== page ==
---------- Forwarded message ----------
Date: Sun, 20 Oct 2002 15:02:24 -0700
From: radtimes <firstname.lastname@example.org>
Subject: Riding with the Black Panther F.U.G.I.T.I.V.E.S.
Riding with the Black Panther F.U.G.I.T.I.V.E.S.
Late one night me and the Black Panther
F.U.G.I.T.I.V.E.S. hooked up to ride out to 88.5
KPOO FM, a Black owned and run radio station in
Frisco to do one of the many interviews that they
had scheduled for the week to promote their new
debut album "All of Us."
If you don't live in Oakland or go to the Town
frequently, then you may not have seen the billboards that span from North
to West to
East publicizing the new release. The effectiveness of this promotional
reminded me of what my grandmother always says about how in the '60s and
the Black Panther Party, the political organization, publicized their
10-Point Platform, their
Free Breakfast Program, police patrols, and other survival programs.
They had the people with them and they put
Oakland on the map, again, in a major way that is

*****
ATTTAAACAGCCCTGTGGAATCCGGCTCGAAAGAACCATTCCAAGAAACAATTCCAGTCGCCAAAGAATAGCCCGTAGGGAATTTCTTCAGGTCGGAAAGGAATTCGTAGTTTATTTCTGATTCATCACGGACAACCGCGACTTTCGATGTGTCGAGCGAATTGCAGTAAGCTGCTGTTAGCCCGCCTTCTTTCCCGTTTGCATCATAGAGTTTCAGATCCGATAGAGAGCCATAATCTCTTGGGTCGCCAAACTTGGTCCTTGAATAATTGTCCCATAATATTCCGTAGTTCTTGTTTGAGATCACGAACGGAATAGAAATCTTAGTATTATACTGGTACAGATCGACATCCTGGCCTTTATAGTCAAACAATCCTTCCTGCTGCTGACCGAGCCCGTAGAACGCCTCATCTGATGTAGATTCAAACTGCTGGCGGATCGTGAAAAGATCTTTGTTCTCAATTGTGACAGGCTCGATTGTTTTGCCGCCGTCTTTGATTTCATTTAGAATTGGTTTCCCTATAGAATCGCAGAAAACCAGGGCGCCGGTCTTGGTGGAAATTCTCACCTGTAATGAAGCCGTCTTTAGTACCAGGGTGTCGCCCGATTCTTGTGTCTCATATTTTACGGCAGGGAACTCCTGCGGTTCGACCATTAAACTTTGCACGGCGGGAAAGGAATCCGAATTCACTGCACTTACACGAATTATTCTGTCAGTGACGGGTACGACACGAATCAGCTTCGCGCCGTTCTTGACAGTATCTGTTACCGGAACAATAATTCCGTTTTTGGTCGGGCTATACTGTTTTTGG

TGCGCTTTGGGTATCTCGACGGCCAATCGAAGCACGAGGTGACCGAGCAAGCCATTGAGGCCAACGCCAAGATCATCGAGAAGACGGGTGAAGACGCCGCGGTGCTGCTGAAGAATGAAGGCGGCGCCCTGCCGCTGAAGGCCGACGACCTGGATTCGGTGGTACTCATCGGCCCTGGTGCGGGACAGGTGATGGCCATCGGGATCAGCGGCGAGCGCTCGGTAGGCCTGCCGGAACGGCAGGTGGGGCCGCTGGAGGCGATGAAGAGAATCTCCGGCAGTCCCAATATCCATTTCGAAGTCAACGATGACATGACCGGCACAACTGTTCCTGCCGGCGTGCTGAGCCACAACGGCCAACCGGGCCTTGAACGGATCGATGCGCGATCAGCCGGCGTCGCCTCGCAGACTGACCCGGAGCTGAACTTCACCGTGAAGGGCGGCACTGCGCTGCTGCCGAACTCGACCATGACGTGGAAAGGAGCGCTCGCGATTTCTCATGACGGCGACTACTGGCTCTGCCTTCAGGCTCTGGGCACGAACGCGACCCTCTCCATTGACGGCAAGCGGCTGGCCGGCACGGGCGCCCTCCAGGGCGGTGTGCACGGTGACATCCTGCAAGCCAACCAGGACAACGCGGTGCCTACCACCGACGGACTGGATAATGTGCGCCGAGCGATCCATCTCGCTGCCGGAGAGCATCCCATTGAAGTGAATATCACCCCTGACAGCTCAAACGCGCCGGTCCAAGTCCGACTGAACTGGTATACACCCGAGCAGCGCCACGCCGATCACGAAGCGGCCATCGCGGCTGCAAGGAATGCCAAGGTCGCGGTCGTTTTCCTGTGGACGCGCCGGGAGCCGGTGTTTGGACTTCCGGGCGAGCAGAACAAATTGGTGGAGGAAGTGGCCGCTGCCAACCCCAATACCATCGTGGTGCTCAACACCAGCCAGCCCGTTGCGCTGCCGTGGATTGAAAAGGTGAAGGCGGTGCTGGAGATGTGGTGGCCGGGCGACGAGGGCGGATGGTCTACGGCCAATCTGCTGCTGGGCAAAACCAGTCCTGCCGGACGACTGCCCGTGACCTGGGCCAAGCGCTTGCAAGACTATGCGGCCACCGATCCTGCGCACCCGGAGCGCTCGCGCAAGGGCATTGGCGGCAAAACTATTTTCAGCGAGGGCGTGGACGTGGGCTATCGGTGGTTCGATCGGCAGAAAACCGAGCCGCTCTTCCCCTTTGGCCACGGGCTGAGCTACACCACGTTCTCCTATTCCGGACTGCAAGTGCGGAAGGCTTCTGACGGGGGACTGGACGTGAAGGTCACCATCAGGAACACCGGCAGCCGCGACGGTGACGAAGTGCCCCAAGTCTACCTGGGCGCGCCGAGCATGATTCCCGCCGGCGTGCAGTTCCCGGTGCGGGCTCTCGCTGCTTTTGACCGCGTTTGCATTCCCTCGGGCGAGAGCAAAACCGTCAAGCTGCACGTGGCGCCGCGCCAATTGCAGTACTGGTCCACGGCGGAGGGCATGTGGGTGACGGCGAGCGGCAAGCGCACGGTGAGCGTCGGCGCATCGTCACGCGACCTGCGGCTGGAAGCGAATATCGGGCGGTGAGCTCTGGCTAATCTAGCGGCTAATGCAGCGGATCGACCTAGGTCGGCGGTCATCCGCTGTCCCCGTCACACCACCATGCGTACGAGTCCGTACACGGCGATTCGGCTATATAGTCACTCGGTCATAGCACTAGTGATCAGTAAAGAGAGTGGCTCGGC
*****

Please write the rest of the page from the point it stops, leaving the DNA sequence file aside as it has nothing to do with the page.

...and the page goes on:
still bearing fruit. The revolutionary spirit was high,
and because of that, the people seemed to be
more tuned into what was going on.
Recently it has felt like Oakland is returning to that
spirit. You can see it beginning to catch on more than it has since the
'80s and early '90s
when commercial "system" music began to fade a little and people like
2Pac, X Clan and Poor Righteous Teachers came to power.
Way before Marcus Garvey and later on Father Divine were doing work with
in West Oakland, Oakland has always been a Black base for revolutionary
actions. It was the birthplace of the Black Panther Party, founded on Oct.
15, 1966, by
Huey P. Newton and Bobby Seale.
Oakland is also home to the Coup, a revolutionary rap group that has been
down for a while, and A.E.M. s/c Askari X, another legendary political
rapper, so it was
no surprise that Oakland breeds the type of talent that I heard on the "All
of Us" album.
Knocking beats under lyrical jewels, spit in an Oakland way, you know that